SAN FRANCISCO -- Bring in Judge Judy. If the justice with an attitude were presiding over the Microsoft (MSFT) - Get Report case, it would have been over and done with a half-hour after the opening statements.
The endlessness of the battle between the
U.S. Justice Department
, 19 state governments and the world's largest software company has dragged down Microsoft stock for months. On Monday, investors bailed out of the stock as settlement talks collapsed. The stock dropped 15 1/2, or 14%, to 90 3/4, which erased a year's worth of gains.
That had investors like Toby Levitt, portfolio manager of
Albion Management Group
of Salt Lake City, groaning. His firm has held a small Microsoft stake for the last eight years, and he was waiting eagerly for a resolution of the legal battle. "I was thinking about buying more had they settled," he says. Now he's holding on to the shares in the firm's portfolio, because he believes Microsoft will show solid growth over the long term. But the stock likely will stagnate until the legal wrangling ends, and that likely won't happen for months, if not years, he says.
Morgan Stanley Dean Witter
analyst Mary Meeker encouraged investors to hold on to Microsoft, but her report was discouraging. "The DOJ investigation continues to be a negative not only because it's a serious cloud that creates uncertainty, but also because it is a serious morale hit for MSFT employees," Meeker wrote. "We believe that MSFT's business is solid, but not
a blow-away. Again, at the margin, we are a holder of MSFT shares, but not an aggressive buyer." Morgan Stanley is an underwriter of Microsoft.
What might change that picture for Meeker and others is a better view of where Microsoft wants to go on whatever day the final appeal is over with. Tellingly, in the postverdict press conference today, Microsoft President Steve Ballmer spoke about Microsoft's quest to take its business beyond the
PC -- beyond the monopoly that has provided all those lush profits. Indeed the real issue overhanging the stock going forward may be doubts about how well Microsoft is performing in promising new markets, including wireless communications, Internet commerce and home entertainment.
Long before the April 3 ruling, many portfolio managers have been thumbing their nose at Microsoft, and putting money instead in Internet infrastructure companies such as telecommunications-equipment maker
and communications chipmaker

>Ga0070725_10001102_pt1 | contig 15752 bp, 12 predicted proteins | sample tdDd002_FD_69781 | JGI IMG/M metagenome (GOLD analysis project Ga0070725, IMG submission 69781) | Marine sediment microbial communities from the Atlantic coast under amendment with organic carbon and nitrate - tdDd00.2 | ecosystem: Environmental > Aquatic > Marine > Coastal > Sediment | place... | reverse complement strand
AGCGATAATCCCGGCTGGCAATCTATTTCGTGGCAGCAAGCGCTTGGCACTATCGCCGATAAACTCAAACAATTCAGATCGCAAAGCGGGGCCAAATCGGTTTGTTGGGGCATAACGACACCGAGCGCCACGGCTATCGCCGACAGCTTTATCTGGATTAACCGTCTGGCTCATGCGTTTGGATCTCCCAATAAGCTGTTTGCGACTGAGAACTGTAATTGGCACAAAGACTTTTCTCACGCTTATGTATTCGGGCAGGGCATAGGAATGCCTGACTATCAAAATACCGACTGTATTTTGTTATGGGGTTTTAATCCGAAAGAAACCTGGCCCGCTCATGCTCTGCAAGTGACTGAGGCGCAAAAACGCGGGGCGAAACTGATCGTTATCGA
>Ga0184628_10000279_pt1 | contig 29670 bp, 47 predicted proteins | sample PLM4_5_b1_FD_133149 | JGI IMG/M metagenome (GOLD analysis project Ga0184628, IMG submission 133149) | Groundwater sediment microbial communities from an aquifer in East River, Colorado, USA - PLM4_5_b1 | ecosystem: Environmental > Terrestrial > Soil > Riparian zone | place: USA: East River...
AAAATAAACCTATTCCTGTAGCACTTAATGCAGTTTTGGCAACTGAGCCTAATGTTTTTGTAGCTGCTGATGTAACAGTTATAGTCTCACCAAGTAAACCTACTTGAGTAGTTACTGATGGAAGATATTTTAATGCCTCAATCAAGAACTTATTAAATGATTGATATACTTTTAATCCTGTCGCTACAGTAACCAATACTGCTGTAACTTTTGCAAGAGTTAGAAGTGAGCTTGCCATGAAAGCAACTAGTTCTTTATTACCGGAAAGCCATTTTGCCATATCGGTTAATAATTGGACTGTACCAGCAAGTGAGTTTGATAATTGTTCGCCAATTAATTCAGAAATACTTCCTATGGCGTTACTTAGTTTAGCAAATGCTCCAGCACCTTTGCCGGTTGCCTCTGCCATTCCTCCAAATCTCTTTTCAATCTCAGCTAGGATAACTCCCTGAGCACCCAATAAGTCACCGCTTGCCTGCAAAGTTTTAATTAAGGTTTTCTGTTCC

Critics question Microsoft's ability to compete against
for Internet audiences and shoppers,
in home entertainment, and
in business-to-business e-commerce.
A number of Microsoft's ventures have turned into clunkers. Its
venture has just about 1 million subscribers, a small piece of the interactive TV market. It recently pulled the plug on its
tax software released in January and announced it will distribute
TaxCut program online. And its mainstay, the Windows operating system, has generated fierce opposition because of a tendency to freeze up. Microsoft has all but admitted the flaws in its advertising campaigns for
, which touts reliability.
The company's profit growth -- at 48% a year from 1996 to 1999 -- is predicted by financial analysts to slow to 22% this calendar year and to 14% next year, according to a
Thomson First Call
survey of analysts, and that's not high enough for many tech investors these days. The reason: Despite the efforts to generate new revenue in the hot, fast-growing segments of high tech, Microsoft's business is still wed to what now looks downright Old Economy: personal computers and servers.
"The fun days for Microsoft are over," says one portfolio manager, who asked that his name not be used. "Why bother with Microsoft when there are so many other opportunities?."
While Microsoft shares have stagnated, investors have been flocking to Microsoft's emerging competition. They snapped up shares of
VA Linux Systems
when the packager of Unix-based operating systems went public Dec. 9, and of
spinoff that makes the popular
hand-held computer without Microsoft technology. And investors are expected to similarly snap up shares of start-up
, another maker of inexpensive hand-held devices without Microsoft software. It filed March 31 to go public.
Given a plethora of fast-growing companies with rapidly rising revenues and earnings, many tech investors say they'll wait not only for Microsoft's legal headaches to end but for the company to show that it once again can be a market leader.
The frustration for Microsoft holders is that they believe the company can do just that. Because of the legal battle, however, the stock likely won't show any such promise for some time.
"Microsoft has done an awfully good job building a great company," says Levitt, of Albion Management. "I think the selling is a little overdone."